PHNOM PENH -- It was late at night when water from the engorged Prek Tnaut River started spilling into Yoeu Phally's two-story concrete house on the southern fringe of Phnom Penh.
"By 11 p.m., everything was floating," Phally, a rice farmer, told Nikkei Asia. "We never thought it would rise that high."
Nearby, monks at Wat Har Pagoda grabbed essentials before building a makeshift dike of sand and plastic outside a temple door in an attempt to keep floodwaters out.
"It happened quickly, in less than 20 minutes," recalled monk Mok Sok Ly. "The water came up to our necks."
Scenes like these have played out across the Greater Mekong region in recent weeks as tropical storms brought heavy downpours to Cambodia, Laos, Thailand and Vietnam. The resulting floods and landslides have killed scores of people, forced the evacuation of tens of thousands and caused widespread damage to property, infrastructure and crops.
Floods from the Mekong River and its tributaries annually inundate the landscape in Cambodia and its neighbors, playing a vital role in agriculture, fisheries and the environment. But the recent flash floods, which result from intense downpours, are the worst in years.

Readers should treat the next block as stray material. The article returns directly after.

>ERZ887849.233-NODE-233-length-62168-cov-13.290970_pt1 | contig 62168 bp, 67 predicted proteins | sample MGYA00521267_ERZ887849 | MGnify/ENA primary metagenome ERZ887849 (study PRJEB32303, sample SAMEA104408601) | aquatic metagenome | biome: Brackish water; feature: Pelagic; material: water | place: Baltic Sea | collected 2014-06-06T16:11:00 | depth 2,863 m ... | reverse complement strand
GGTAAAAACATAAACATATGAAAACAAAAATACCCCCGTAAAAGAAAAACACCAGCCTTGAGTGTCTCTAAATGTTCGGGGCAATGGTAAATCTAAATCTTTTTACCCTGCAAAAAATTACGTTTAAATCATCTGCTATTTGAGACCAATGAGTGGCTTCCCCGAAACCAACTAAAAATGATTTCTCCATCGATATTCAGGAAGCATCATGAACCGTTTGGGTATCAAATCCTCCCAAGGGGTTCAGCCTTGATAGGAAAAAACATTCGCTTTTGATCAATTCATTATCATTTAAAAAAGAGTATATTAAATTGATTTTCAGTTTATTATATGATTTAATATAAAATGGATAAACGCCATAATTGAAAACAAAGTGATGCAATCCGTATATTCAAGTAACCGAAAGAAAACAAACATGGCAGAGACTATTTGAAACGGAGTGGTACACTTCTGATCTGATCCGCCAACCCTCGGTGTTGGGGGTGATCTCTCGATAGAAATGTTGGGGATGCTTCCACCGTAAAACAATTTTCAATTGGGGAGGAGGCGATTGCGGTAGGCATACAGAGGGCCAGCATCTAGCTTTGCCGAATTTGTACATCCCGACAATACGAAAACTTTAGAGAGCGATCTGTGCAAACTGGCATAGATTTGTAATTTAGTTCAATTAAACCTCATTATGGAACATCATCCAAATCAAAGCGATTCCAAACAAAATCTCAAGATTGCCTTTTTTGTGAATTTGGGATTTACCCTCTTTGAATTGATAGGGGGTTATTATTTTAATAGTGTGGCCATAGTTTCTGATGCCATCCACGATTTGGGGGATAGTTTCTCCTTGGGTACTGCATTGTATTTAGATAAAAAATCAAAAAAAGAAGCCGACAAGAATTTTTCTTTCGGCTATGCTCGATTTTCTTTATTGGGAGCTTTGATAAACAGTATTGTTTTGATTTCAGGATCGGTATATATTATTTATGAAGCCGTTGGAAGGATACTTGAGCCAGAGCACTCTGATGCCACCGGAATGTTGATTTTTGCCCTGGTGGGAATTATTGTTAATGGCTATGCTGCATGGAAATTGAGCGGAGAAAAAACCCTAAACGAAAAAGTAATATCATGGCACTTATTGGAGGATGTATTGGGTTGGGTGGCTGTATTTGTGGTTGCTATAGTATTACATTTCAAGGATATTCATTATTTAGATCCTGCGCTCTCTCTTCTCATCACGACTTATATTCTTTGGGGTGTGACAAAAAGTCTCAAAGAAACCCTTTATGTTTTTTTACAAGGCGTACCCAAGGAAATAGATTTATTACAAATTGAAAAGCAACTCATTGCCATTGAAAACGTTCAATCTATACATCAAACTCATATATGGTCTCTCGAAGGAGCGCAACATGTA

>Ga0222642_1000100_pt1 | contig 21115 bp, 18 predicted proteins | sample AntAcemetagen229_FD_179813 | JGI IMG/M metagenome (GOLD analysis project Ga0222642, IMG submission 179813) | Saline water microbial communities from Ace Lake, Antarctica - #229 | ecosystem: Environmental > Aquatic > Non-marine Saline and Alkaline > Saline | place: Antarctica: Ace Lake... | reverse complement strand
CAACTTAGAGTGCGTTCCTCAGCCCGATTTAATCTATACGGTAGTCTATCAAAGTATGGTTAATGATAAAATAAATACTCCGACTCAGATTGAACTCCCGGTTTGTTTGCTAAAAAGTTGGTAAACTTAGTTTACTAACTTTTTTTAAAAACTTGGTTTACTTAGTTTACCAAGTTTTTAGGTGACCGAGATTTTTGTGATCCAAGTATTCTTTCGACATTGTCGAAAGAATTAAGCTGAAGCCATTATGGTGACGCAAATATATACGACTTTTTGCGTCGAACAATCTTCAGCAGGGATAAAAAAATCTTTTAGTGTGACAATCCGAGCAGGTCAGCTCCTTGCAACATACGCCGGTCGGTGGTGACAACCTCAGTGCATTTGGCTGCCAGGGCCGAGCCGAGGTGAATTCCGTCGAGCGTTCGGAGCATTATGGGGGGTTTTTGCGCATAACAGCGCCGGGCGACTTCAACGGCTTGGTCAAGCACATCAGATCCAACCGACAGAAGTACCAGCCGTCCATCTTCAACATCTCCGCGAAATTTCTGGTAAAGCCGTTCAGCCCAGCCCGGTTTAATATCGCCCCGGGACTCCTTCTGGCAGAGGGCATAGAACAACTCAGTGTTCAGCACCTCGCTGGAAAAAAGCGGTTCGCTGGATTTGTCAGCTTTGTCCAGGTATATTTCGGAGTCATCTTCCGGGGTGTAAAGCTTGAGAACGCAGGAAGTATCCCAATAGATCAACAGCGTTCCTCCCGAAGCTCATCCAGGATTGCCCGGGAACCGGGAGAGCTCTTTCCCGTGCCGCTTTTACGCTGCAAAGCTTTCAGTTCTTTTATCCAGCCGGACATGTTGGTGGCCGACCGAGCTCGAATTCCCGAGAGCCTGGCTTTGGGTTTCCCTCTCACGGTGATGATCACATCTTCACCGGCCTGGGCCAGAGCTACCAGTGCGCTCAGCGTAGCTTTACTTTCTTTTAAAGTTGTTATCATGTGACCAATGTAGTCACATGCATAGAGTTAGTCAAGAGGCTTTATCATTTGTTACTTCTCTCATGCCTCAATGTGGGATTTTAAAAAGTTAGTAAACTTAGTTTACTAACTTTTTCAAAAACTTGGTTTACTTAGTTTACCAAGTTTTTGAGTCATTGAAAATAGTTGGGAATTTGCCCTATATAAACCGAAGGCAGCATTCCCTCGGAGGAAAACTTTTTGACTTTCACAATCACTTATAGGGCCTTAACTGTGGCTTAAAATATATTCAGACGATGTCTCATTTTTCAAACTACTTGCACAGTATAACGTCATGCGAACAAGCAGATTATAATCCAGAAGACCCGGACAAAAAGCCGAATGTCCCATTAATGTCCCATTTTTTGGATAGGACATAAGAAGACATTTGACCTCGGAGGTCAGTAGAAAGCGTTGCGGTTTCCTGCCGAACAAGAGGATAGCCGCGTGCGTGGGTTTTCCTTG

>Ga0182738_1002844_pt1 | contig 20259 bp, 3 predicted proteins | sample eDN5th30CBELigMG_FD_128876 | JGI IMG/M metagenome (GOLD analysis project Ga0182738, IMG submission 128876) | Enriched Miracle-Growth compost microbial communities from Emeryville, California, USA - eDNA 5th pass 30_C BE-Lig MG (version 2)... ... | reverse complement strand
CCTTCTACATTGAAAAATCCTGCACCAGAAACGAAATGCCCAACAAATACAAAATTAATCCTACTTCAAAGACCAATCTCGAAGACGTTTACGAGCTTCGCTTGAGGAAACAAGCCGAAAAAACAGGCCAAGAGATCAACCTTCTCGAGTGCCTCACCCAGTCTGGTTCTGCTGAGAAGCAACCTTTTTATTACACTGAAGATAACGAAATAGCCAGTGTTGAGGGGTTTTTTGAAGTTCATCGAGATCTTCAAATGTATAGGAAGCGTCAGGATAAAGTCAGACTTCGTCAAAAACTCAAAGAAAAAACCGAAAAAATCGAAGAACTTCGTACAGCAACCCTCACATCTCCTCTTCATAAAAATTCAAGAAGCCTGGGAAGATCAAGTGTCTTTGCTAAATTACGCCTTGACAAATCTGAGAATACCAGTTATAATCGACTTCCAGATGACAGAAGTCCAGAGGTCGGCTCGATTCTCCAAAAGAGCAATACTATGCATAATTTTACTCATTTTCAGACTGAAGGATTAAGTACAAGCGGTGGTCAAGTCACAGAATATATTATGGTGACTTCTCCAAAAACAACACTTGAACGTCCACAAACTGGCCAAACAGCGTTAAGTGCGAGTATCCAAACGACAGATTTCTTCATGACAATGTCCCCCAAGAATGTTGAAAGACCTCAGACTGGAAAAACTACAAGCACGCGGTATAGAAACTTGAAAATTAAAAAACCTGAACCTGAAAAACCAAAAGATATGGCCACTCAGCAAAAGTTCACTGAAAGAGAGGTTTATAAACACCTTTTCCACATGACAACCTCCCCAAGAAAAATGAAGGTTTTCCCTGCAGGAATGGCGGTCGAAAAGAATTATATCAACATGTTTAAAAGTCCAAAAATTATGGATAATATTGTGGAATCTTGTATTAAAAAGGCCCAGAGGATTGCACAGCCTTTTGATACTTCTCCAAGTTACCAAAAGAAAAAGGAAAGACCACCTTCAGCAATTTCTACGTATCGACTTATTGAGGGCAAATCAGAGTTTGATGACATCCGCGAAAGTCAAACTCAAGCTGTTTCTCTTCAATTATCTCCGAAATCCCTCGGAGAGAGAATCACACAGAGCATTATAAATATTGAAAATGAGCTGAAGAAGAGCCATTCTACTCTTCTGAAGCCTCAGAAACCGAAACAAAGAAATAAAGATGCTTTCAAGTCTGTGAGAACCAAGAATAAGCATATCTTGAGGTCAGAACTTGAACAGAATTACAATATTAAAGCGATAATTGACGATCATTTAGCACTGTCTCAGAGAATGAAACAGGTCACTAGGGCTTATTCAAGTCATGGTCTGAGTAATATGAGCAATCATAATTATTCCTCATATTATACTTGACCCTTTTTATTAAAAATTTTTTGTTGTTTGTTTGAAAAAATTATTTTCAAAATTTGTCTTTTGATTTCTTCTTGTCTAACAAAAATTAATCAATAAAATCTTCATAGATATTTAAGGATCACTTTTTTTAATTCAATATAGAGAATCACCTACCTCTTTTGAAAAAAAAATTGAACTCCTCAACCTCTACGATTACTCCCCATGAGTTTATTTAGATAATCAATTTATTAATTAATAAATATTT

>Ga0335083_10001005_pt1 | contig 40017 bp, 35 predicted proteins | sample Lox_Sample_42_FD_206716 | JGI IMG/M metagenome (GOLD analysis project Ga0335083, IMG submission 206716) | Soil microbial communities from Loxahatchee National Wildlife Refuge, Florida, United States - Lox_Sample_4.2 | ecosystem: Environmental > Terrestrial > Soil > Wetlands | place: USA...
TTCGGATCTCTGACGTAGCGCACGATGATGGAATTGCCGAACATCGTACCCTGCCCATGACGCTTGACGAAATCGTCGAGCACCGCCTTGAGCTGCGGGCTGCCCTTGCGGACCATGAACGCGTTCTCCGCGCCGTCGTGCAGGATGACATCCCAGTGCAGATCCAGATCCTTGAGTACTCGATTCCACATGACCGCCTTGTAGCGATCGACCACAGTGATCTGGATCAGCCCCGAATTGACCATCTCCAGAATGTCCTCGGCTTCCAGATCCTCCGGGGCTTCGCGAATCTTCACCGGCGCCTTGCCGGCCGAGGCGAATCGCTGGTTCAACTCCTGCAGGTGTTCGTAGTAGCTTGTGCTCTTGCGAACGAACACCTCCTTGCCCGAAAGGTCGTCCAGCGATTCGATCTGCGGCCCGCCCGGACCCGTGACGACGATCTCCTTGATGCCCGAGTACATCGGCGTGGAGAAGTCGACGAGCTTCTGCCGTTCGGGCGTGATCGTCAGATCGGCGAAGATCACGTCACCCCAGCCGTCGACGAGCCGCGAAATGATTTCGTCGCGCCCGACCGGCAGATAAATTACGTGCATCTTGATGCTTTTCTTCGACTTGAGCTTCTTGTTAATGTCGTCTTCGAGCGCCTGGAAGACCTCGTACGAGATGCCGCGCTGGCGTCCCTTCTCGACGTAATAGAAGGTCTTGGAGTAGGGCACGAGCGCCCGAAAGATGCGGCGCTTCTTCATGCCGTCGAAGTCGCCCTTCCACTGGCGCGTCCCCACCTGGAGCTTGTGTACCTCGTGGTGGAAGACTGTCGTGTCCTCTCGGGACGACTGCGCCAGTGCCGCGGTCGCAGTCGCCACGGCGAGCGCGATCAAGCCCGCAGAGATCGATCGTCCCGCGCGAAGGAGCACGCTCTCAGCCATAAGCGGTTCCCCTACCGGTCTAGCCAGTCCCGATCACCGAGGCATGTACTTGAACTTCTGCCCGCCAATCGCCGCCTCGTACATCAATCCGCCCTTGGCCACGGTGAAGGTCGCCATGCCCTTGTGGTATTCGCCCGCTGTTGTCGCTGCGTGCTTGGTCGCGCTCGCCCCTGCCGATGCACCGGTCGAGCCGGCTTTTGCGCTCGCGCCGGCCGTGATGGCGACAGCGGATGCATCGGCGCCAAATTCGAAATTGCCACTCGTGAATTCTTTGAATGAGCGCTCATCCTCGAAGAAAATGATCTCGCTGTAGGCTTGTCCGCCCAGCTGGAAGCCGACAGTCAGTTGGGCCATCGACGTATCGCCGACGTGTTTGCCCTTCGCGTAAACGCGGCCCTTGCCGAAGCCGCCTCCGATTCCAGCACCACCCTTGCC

Coming on the back of a prolonged drought, experts say they appear in line with predictions that climate change will intensify extreme weather events.
In Cambodia -- ranked as one of the most vulnerable countries to the risks of climate change by ratings agency Standard & Poor's -- recent flooding has led to the deaths of at least 40 people, damaged dozens of garment factories, and impacted more than 130,000 families in 19 of the country's 25 provinces.
The crisis has turned the spotlight on the destruction of wetlands and lakes surrounding Phnom Penh that provide a natural flood barrier.
Prime Minister Hun Sen last week rejected criticism that the filling in of lakes played a role in the disaster, which he characterized as the "natural" result of too much rain.
Observers, however, say poor planning and government's disregard of water management in the city's expansion have exacerbated the problem.